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Woman Sexually Assaulted by Her Mayor Boss Can’t Go Back to Work Because He’s Still Mayor

The Quebec woman has been 'ostracized,' according to her lawyer.
May 27, 2016, 1:43pm

Nearly a year after a guilty verdict, a small-town mayor convicted of sexually assaulting his secretary remains in office. His victim, however, is the one who's now unemployed as a result.

Last week, a Quebec court lifted the publication ban protecting Caroline Lamarre's identity, allowing the victim to tell her side of the story.

Through her lawyer, Lamarre revealed that she had been unable to return to work at Baie-Trinité town hall, since the worker's compensation she started receiving sometime after the assault is conditional on her keeping her distance from her aggressor, Denis Lejeune, who is somehow still running the town.


"The law as it stands allows municipal mayors to remain in office even if they're found guilty of a criminal offence, as long as the sentence is less than 30 days in prison," Lamarre's lawyer Steve Bargoné told VICE. "In this case, mayor Lejeune was sentenced to 120 hours of community service and had to make a $4,000 donation [to a victim support group], plus two years probation where he agrees to terms that include staying away from this woman."

Bargoné told VICE his client has not been accommodated. "The problem in the file is that she has a limitation related to [her worker's compensation], so to not be in the presence of her harasser. But since the mayor didn't get 30 days in prison, it means he can remain mayor, which means that [Lamarre] can't return to work."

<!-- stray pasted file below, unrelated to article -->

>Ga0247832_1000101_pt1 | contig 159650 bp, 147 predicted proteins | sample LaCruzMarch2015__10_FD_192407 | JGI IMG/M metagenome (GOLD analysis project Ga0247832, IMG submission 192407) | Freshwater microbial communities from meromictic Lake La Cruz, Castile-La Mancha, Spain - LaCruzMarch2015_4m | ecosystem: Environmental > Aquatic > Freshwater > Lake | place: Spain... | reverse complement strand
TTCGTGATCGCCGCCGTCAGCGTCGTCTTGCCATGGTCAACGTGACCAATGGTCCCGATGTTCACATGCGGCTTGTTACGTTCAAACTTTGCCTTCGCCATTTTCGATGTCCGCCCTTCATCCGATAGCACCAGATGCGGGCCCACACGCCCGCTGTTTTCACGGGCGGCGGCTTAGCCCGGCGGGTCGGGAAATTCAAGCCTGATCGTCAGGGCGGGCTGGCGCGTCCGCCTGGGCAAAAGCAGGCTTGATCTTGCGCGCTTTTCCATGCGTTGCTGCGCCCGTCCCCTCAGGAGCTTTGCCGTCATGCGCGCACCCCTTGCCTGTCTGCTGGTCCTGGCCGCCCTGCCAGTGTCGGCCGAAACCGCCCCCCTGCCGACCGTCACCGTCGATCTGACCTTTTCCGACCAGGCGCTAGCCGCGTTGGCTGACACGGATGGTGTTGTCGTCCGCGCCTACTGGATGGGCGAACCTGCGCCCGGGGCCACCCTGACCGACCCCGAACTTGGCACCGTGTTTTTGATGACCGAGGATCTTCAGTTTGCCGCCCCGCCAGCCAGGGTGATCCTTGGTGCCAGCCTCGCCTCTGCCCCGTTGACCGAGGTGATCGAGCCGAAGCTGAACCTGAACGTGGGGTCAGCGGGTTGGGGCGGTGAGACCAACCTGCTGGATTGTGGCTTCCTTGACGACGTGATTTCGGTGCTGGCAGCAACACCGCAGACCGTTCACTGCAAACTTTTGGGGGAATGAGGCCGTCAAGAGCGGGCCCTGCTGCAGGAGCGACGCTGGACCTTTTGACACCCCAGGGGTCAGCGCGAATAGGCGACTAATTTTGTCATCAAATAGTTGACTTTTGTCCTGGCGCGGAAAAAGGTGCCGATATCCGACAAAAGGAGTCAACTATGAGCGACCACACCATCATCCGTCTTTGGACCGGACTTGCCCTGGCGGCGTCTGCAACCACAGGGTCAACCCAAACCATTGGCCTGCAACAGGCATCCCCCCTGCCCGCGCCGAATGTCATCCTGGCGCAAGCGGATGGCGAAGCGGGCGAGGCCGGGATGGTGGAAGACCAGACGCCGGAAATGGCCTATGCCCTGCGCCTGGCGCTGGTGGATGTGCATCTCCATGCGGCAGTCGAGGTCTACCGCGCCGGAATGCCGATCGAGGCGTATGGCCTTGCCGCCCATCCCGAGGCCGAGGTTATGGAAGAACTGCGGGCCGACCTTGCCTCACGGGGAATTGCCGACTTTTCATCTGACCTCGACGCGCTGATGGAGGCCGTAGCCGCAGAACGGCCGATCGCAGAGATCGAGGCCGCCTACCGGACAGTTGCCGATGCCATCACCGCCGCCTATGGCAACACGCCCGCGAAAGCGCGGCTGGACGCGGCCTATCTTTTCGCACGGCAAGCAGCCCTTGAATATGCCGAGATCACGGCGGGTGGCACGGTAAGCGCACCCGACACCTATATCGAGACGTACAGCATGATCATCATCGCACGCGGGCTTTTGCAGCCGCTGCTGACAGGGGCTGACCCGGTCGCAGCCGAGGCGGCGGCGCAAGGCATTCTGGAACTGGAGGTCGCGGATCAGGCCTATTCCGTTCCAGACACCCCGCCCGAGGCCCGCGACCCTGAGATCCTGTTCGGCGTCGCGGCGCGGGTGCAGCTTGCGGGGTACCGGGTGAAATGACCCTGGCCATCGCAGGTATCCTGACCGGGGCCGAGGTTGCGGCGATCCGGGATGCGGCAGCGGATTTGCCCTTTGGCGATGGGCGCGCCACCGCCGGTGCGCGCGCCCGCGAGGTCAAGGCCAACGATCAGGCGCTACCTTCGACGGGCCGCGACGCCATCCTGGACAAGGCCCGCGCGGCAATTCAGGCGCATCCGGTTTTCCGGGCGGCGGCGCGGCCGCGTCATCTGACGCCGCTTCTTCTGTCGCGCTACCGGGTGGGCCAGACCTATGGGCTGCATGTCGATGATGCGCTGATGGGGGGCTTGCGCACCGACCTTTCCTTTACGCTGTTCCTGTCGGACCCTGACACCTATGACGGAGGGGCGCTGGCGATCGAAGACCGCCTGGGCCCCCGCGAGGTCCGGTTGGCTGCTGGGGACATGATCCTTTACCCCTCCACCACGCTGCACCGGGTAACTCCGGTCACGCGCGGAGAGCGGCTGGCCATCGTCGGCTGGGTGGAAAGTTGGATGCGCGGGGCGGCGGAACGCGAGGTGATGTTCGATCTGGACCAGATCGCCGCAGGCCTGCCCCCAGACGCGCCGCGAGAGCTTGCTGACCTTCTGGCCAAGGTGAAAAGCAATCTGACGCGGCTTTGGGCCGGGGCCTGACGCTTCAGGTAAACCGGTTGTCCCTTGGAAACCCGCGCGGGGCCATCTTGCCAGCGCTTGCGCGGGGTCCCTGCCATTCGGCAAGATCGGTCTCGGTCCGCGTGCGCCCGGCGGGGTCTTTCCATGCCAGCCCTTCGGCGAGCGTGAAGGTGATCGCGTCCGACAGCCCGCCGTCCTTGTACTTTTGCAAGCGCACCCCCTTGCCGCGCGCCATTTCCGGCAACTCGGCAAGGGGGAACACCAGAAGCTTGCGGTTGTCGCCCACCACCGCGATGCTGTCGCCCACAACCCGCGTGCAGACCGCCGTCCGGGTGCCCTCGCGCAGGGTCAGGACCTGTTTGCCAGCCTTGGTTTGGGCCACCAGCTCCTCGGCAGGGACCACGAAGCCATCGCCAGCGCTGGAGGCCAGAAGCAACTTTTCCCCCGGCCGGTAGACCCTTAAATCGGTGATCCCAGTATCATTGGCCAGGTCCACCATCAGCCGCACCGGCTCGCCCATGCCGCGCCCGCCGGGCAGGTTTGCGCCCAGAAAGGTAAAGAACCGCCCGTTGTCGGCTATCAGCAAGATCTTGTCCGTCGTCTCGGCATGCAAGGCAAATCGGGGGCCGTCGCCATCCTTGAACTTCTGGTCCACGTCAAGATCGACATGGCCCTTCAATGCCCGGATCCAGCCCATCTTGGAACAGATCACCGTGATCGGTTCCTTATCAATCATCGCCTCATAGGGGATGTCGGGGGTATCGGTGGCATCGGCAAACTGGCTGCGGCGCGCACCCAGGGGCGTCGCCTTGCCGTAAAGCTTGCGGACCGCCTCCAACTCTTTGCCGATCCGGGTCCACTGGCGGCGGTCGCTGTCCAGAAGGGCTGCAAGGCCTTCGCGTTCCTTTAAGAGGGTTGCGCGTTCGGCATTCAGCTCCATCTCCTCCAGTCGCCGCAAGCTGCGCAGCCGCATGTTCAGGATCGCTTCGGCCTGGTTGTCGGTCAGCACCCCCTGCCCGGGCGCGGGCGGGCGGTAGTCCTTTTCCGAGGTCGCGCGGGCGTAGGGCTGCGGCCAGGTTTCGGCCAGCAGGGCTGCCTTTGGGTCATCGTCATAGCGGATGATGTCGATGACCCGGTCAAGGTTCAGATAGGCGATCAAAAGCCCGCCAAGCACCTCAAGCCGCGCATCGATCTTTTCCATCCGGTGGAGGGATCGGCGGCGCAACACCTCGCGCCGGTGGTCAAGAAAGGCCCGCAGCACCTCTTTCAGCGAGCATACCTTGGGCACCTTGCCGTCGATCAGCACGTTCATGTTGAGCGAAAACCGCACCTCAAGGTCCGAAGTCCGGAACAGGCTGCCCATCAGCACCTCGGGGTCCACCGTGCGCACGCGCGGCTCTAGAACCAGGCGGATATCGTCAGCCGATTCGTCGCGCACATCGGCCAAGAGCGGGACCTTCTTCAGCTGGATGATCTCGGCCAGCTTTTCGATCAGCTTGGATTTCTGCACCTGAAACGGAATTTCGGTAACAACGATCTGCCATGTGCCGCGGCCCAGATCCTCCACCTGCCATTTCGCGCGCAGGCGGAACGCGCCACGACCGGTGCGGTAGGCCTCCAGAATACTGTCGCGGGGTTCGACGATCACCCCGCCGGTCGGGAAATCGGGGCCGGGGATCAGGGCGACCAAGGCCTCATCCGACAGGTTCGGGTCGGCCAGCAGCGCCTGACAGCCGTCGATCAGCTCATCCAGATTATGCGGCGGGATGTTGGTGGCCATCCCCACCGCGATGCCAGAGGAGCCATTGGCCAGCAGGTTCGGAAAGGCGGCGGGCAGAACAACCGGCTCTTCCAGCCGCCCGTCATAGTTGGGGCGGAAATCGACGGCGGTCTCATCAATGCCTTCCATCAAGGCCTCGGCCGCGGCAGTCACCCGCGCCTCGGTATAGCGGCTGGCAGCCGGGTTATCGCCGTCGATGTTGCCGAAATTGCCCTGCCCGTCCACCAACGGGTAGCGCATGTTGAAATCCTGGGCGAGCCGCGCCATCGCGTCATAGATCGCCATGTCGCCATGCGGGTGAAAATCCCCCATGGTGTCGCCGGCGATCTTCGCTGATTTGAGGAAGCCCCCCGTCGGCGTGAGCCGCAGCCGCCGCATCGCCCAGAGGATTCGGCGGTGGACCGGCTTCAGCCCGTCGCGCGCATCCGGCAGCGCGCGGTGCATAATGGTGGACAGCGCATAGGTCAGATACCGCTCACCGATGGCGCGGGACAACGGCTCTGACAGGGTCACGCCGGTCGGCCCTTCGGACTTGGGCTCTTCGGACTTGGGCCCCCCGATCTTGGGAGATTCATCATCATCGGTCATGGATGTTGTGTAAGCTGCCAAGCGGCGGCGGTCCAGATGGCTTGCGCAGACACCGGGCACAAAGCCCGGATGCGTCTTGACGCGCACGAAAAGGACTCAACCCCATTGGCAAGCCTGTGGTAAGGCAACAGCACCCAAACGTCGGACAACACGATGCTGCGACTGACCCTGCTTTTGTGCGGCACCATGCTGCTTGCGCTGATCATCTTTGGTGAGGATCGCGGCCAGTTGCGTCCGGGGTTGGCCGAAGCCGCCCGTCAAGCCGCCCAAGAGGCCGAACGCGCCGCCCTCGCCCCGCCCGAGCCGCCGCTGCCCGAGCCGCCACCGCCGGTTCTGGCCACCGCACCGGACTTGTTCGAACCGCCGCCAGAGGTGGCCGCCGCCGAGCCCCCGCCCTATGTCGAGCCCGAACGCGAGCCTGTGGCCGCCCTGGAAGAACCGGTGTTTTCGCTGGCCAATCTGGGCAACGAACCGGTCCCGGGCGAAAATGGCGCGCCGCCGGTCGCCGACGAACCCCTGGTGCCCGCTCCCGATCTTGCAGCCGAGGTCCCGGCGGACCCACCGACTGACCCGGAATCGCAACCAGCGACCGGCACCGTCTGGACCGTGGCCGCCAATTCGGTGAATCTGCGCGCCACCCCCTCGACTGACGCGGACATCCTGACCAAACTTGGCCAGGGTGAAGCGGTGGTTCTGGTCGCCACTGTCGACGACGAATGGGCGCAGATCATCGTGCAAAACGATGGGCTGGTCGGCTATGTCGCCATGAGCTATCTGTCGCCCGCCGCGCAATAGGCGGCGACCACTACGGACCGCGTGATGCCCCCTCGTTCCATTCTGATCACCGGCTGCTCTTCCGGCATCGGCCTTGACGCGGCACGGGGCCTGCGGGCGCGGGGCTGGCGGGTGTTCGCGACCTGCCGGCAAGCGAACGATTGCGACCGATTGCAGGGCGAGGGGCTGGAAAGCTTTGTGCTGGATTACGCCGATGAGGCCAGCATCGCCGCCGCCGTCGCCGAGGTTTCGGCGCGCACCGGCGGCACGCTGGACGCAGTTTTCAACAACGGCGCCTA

One solution, Bargoné says, would be to find Lejeune another gig. "We're talking about a town of 400 people, not Montreal. The mayor of Baie-Trinité is a part-time job."

The case stems back to incidents that occurred in 2011 and 2012, during which Lejeune sexually assaulted Lamarre on the job.

In media reports from the trial, Lejeune admitted to telling Lamarre some dirty jokes but says shewas the one coming on to him, and that she solicited sexual touching.

"I find it appalling that we could still have tolerance towards this," Bargoné said. "There have been online comments [on recent media stories], and it's still often "well she did this, she did that," it's almost like people are saying she deserved it."


"No one deserves this, we still teach everybody that no means no and that's it. Mayor Lejeune is someone in a position of authority, he's elected, he's a public man."

Lejeune is now appealing the verdict, but Bargoné says that for his client, the trial has continued in the court of public opinion.

"Even though the publication ban was only dropped last week, most of the residents in the area knew that she was the victim and there's been a lot of damage around this," Bargoné said, adding it has been difficult for Lamarre to find another job. "She's been a bit ostracized. Some people wouldn't come in to the depanneur (convenience store) when she was there, it hasn't been great."

Meanwhile, the case has created outrage across the province, and women's rights groups launched a petition asking that municipal elected officials found guilty of sexual assault no longer be eligible for office. The effort has prompted the provincial government to amend a proposed bill on municipal financing, adding clauses that would prevent mayors convicted of crimes from staying in office.

VICE contacted Lejeune's office and was told the mayor would be unavailable until "at least Monday."

Follow Brigitte Noël on Twitter.